- Find that bright target then slowly turn the focus ring until that object goes from a round blur to a sharp pinpoint. All lenses have an infinity mark on it that looks like a figure 8. Take your time to get the focus because if this is not perfect the rest of what you do will not be worth it.
- He started using electrical tape to tape the focus ring in place once so that it will not accidentally get bumped while moving camera around. "The slightest nudge can throw it off and you'll likely never know until you take a shot and zoom into 100x or worse, you get home and throw the images onto your computer to find every single one out of focus" he wrote.
Once you get focus you need to know where Milky Way is in the sky. It will start out coming over the southeastern horizon in early spring and by summer it's mostly due south rising in the constellation Scorpio. He always use the 3 stars that make up the Scorpions head which are fairly easy to identify according to Missick and then he follows the stars down into the tail where are this point the tail points directly into the Milky Way.
He explains that once you find the Milky Way you are ready to shoot. Test shots are best to see if you are where you need to be. For this, he uses a very high ISO around 6400-10,000 depending on location and exposure of 8-15 seconds. At this point he says not to worry about what it looks like. Your are just looking to adjust your composition and make sure that your stars are sharp. Using the image review on the back screen of your camera zoom into 100% and look at the stars. He says that they should be pinpoints of light. If they look hazy or blurry go back to the prior steps for finding focus.
"From this point most will state a general starting point of f/2.8 (or lower if you've got a lens that will allow it. Or, if you only have kit lens use f/3.5 at the widest angle possible usually 18mm or so) and ISO 3200-6400 with exposure time of anywhere from 12-30 seconds" he writes.
You do want to minimize exposure time though to keep stars from trailing and ruining that pinpoint source. He suggest not shooting any longer then 30 seconds though without use of a star tracker as you will get blurring of stars. A star tracker is a device which sits on your tripod and you place your camera on it which will follow the stars as they rotate.
He suggests using the Star Adventurer which costs about $300. If you are serious about getting to the next level of astrophotography this is a great tool, however he does not recommend if you are just starting out. It is very time consuming and adds one more level of struggle with in the dark of the night to get it right. If you're already an experienced photographer you can try using panorama and stitching individual images together to create a larger image.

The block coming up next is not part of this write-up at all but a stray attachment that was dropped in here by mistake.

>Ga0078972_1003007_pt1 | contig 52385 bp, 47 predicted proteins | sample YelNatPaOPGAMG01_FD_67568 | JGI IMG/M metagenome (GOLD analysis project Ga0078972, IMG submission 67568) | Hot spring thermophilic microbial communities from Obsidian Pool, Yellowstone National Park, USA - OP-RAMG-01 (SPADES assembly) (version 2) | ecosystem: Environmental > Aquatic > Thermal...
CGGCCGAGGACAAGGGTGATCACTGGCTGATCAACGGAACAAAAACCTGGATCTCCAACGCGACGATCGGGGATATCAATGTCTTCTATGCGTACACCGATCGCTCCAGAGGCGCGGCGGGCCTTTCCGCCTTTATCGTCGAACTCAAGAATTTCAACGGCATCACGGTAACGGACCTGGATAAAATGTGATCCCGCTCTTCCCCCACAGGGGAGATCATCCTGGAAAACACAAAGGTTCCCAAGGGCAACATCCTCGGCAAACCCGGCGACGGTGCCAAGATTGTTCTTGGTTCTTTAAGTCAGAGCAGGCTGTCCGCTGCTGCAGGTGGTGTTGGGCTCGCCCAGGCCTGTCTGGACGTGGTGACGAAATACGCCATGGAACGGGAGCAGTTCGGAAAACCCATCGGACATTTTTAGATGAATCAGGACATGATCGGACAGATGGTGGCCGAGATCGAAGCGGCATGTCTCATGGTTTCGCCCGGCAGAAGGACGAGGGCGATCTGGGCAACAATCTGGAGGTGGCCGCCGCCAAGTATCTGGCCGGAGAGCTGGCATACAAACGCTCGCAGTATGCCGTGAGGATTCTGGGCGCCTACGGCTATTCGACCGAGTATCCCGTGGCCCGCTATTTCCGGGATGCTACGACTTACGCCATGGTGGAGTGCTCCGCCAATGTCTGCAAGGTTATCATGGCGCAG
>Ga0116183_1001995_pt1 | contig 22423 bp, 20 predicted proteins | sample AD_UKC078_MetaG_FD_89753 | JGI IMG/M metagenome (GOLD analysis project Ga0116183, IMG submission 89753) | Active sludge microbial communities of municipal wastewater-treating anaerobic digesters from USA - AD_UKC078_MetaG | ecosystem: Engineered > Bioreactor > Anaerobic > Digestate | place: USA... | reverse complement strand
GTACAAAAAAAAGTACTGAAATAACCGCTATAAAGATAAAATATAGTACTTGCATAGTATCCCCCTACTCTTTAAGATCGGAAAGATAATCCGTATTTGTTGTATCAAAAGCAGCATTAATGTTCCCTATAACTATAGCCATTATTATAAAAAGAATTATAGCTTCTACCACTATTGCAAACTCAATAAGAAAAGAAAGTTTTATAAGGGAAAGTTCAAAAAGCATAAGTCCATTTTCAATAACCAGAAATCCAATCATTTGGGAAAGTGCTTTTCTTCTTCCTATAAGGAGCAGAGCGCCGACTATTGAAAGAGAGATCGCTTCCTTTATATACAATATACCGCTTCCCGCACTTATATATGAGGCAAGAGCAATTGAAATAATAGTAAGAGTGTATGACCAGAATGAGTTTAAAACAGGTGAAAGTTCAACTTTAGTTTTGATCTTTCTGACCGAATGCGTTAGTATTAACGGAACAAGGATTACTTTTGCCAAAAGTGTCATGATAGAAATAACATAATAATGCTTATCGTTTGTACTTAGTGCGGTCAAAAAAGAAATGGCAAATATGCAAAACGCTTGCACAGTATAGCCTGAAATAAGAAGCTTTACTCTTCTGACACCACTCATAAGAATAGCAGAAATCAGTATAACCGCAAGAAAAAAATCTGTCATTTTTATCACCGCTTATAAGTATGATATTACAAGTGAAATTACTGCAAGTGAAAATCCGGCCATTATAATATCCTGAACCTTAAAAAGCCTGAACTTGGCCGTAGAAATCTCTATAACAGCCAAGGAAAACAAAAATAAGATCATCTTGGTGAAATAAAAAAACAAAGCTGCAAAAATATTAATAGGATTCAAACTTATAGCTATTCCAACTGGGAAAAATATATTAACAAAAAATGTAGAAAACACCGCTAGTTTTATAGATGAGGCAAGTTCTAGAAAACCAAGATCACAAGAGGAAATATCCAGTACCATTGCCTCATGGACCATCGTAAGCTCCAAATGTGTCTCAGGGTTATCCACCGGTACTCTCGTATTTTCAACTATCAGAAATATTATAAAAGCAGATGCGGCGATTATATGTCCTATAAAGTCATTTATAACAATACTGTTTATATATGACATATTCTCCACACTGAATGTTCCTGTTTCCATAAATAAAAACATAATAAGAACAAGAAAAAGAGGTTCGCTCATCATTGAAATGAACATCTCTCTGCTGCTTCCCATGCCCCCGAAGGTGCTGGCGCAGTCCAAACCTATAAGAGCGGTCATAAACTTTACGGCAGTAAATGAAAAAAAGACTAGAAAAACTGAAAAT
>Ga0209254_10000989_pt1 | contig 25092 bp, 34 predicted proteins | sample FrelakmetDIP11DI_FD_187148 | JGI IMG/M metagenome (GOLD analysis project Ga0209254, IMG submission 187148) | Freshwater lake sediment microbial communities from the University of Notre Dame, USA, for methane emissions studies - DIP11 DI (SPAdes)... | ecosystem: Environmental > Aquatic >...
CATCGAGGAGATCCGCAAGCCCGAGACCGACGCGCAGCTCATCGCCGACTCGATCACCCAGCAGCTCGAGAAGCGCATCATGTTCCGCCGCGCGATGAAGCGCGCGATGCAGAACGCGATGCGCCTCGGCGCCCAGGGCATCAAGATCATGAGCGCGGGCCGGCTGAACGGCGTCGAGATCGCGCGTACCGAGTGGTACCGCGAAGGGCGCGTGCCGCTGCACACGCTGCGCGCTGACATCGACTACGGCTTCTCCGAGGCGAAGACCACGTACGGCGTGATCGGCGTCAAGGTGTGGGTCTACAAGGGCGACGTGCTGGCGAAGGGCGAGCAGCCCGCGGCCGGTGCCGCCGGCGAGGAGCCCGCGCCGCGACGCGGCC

"Being outside is part of the journey. You won't always hit a home run. I very often come home near empty handed but it's part of the fun" he writes. This will take practice so practice. Reading instructions online or a video of how-to is great, however doing it in the dark of the night is an entirely different. Most people will fail with the finding focus aspect. Practice in your yard at night before driving hours into the dark of night and struggling.
Bonus Tips from Missick
- Scout your location in the daytime. Getting out in the dark can be dangerous not to mention time consuming if you have not had time to scout various locations and compositions.
- While gear is not everything he would highly recommend investing in a lens defogger. It's a device that costs $20 that wraps around the end of your lens. It will heat the end of the lens up which will stop the lens from fogging and runs off a USB power bank like what you charge a cell phone with.
- Probably the biggest thing he admits to wishing he knew from the start is to take multiple images of same scene at the same settings so that he could go back and stack them in Photoshop (or another application like Sequator to reduce ISO noise). Shooting single images at high ISO will create noise in the shadow areas. Stacking allows you to minimize this by averaging out the noise pixels. Shoot minimum or 10 shots to get best results.
- Get familiar with the night sky. Download the free application called Stellarium on your computer. You can see the sky in real time and plan your outings much easier from home and see where and when the Milky Way will appear and be at any given time.
Missick also recommend The Lonely Speck as a useful place for resources
If you have started into this genre leave an image in the comment section to show off your work!